Eight women served as assistant coaches during the 2020 season, which was up from two in the previous two seasons and zero as recently as 2015. Those in positions to hire minorities, be them women or people of color, have to value diversity and what it brings to an organization. Head coaches such as Rivera and Bruce Arians have done that. So, too, have organizations like the Cleveland Browns and San Francisco 49ers.

New York Jets head coach Robert Saleh, the first Muslim-American coach in NFL history, was previously the 49ers defensive coordinator. On Wednesday, he referenced Katie Sowers, a four-year offensive assistant, and Salli Clavelle, the first Black female scout, as a "a demonstration in terms of what kind of reach the NFL is trying to have and where it's trying to get to. The reputation that it does have with regards to not seeing color, not seeing gender and just wanting the best people possible to work."

Though the league has undoubtedly made progress as it relates to diversity, there's little question that teams see both color and gender and decide to hire white males instead. We know through anecdotal evidence and dozens of studies that the NFL is not a meritocracy when it comes to hiring practices.

A female director of football operations at a Division-III school asked Wednesday how she could close the gap between where she works now and working within operations in the NFL.

Replied Saleh: "I think it all starts with relationships. This whole thing is built off relationships. Sometimes you hear the criticism of the NFL that it's a buddy, good-ole-boy system or whatever it is, but really there are relationships that are built at the very entry level of relationship building, if you will. I think this forum is an unbelievable start, especially when we can get back to doing it in person and being able to make the connections."

Much like any major American industry, networking and who you know is key, and that's why this week's forum with several team decision makers is so vital. But pretending there's no good-ole-boy system in the NFL does no one any good.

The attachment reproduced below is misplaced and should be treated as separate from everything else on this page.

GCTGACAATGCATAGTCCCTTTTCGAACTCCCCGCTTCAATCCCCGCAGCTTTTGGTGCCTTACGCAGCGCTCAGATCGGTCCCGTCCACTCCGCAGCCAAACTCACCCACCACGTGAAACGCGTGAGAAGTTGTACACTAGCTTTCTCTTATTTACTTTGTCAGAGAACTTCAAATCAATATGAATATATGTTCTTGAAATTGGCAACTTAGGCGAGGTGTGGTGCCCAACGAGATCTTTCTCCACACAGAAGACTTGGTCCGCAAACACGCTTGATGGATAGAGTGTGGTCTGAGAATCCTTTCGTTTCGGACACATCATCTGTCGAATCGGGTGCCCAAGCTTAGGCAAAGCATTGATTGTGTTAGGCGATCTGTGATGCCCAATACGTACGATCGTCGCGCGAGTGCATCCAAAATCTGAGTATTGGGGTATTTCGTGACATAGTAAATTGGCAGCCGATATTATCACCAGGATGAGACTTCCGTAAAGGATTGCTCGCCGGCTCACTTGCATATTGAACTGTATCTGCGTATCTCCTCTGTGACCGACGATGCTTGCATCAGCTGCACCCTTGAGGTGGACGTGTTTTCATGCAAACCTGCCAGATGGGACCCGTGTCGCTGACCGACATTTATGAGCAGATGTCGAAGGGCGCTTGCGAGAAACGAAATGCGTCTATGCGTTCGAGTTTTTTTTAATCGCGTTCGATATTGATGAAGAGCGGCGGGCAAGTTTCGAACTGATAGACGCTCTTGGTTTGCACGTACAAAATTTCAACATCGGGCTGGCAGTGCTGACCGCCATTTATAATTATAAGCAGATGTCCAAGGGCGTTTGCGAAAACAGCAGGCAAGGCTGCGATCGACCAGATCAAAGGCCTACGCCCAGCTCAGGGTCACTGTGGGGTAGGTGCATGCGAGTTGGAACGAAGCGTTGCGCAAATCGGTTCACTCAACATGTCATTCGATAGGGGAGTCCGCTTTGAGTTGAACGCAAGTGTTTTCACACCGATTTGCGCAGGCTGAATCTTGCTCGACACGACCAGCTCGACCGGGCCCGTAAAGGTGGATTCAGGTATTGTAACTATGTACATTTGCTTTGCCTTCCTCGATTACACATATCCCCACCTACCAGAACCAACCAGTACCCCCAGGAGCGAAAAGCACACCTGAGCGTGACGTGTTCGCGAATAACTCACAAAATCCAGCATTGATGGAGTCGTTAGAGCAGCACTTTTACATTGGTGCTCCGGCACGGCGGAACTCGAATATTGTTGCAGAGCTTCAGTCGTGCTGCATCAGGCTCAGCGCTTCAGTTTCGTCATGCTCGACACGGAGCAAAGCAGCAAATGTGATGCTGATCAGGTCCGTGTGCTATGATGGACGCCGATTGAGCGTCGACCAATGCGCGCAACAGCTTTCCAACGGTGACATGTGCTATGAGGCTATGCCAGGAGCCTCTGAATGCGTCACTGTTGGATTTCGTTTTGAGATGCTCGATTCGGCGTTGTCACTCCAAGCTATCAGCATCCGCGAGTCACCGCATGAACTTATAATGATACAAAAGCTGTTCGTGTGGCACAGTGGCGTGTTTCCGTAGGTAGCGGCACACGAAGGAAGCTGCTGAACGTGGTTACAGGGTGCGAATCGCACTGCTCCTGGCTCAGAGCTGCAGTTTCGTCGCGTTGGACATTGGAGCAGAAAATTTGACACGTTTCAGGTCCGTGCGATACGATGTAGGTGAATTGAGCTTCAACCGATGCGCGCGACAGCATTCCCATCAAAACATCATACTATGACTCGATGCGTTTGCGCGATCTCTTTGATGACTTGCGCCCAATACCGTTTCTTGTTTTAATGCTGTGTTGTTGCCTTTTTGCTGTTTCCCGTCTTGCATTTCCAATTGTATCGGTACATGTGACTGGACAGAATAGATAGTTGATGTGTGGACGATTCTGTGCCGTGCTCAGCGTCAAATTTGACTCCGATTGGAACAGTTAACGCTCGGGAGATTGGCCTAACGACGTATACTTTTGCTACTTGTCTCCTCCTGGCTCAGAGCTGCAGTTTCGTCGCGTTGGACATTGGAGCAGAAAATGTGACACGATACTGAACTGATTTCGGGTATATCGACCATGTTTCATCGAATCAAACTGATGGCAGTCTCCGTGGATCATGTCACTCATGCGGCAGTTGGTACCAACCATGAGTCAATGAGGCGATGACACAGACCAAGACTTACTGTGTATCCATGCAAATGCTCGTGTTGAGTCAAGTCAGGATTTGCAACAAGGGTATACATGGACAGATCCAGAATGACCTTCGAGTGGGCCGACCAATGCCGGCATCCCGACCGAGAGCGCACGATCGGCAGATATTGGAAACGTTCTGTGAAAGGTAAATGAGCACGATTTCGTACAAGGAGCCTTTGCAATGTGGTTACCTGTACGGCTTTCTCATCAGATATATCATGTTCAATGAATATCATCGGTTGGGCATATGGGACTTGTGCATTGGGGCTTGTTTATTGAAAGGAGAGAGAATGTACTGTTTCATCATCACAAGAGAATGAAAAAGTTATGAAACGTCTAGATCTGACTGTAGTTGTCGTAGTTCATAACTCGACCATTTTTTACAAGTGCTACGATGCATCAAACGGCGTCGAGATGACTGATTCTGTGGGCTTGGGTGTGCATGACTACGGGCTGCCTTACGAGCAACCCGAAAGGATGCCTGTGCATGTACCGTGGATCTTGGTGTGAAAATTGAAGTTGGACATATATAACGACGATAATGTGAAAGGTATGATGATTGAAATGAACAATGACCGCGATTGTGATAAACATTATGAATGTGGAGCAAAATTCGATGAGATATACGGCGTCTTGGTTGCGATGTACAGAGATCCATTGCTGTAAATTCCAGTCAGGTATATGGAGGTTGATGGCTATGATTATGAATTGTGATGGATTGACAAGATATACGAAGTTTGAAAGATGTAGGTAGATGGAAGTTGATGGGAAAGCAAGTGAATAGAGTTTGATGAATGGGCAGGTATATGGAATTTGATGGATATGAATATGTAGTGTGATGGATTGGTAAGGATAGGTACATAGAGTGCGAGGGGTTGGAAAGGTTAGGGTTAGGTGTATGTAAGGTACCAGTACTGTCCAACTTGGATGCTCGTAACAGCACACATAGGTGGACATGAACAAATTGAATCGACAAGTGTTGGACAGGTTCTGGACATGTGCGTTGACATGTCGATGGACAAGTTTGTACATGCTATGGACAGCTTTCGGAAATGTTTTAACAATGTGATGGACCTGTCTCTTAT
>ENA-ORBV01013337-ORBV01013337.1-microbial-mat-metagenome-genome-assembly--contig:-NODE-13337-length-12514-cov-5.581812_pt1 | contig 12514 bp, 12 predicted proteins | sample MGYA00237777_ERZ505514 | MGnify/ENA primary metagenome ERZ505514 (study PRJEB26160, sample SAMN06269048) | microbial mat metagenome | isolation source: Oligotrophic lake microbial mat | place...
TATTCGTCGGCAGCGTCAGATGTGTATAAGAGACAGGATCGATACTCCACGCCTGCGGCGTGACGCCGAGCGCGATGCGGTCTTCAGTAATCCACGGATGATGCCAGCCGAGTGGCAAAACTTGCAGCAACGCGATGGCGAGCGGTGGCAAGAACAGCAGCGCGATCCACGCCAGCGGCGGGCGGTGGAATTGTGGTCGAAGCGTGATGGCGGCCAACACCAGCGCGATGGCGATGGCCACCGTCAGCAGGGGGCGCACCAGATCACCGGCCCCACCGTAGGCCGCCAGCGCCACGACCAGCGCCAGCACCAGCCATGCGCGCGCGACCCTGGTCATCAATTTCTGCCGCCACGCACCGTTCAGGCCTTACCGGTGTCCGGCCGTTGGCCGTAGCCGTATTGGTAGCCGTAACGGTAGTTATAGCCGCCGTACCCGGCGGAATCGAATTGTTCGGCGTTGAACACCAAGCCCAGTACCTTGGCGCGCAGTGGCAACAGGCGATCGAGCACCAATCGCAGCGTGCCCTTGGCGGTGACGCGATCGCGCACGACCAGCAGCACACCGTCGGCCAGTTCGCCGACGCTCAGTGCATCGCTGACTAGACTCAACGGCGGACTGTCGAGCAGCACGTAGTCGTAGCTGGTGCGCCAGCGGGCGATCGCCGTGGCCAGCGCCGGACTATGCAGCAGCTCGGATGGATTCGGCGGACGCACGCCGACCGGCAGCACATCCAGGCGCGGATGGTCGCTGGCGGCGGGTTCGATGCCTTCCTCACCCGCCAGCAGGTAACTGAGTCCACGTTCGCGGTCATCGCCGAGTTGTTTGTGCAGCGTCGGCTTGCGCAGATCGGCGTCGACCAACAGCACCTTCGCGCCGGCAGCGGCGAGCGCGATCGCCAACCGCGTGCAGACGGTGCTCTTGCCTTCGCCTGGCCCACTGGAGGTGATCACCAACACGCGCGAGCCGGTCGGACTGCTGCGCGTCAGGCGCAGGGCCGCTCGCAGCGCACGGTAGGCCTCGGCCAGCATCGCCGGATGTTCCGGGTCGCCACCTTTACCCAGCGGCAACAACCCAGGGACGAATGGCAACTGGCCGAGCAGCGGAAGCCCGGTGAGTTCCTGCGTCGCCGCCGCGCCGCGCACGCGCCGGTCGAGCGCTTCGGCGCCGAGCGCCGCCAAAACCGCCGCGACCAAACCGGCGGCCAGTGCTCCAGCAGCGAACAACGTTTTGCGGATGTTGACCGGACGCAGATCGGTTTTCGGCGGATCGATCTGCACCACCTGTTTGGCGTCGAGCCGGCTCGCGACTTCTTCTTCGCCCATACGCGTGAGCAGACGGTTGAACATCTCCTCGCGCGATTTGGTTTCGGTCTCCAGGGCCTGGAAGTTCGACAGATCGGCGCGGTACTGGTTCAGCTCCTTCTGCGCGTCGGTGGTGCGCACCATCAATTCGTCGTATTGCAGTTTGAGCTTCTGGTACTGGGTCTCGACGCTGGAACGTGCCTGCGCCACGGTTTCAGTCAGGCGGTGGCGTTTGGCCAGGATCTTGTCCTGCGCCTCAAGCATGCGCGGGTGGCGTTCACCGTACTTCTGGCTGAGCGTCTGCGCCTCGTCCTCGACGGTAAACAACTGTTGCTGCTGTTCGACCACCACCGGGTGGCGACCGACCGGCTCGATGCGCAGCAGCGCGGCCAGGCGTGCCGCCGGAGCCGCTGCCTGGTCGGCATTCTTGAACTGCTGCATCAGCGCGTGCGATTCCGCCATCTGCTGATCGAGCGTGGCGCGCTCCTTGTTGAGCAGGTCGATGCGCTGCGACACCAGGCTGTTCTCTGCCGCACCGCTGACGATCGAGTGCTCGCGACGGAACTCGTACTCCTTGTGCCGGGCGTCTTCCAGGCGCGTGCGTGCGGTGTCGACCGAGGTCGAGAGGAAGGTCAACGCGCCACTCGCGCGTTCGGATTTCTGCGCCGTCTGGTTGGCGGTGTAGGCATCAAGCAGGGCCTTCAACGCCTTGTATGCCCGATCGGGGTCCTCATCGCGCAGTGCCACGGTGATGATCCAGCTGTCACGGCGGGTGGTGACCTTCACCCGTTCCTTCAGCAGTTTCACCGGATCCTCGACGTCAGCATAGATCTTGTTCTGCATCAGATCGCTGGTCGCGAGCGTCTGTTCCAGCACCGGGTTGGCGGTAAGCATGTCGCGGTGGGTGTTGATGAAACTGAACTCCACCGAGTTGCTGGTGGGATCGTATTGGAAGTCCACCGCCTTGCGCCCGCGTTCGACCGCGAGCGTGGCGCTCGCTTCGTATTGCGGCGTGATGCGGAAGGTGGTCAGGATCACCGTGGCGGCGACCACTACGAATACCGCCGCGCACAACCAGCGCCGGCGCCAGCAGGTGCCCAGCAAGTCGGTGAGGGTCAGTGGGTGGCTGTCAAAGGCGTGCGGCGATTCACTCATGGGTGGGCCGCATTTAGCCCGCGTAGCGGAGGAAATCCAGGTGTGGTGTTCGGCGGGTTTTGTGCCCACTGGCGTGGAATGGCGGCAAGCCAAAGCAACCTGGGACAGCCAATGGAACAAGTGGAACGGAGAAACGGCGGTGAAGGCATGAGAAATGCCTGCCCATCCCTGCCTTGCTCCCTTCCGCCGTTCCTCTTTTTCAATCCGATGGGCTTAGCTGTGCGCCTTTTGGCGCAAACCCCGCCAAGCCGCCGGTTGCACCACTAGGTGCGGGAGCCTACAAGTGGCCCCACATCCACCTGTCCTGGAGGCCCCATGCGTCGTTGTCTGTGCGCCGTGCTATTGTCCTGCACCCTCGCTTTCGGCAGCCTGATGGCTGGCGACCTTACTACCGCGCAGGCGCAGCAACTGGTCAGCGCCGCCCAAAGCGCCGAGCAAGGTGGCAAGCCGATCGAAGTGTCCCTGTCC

In a 46-page report published by the NFL in 2020, research provided by the league determined nine of the 32 head coaches were either the son or father of a current or former NFL coach. Furthermore, 63 coaches (including coordinators and position coaches) were biologically related or related through marriage, with 53 of those coaches being white.

"Clearly, we have a systemic problem that is related to an "ism" that is talked about less than racism yet is just as detrimental to equity and inclusion: cronyism," wrote Dr. C. Keith Harrison, the lead investigator and researcher for the report.

As qualified for NFL roles as these women are or may become, there still has to be an intentionality from those in hiring positions. And Brad Holmes, the first-year Lions GM, had advice on how to best prepare for the interview when given the opportunity.

He said beyond believing in yourself and researching who and what you're interviewing for, rehearse your answers and record yourself.

"Utilize technology. Phone, iPad," Holmes said. "In personnel we watch all this film and try to get the answers to the test. Well... watch yourself and see if you can get some answers. See your body language. See if you're excited. See if you feel excited. Your excitement about the job means a lot, and there's going to be more desire to hire someone who wants to be there."

Everyone was in unison about what to do once you get the job: be a value-add. Work hard. Be detailed. Do your job. Make the team better.

"In my role we get a lot of problems thrown at us and not enough solutions," said Dolphins head coach Brian Flores. "So are you a problem solver? Do you have solutions? People who have solutions, I'm not going to let you leave my building. I'm going to make it very hard for you to leave my building."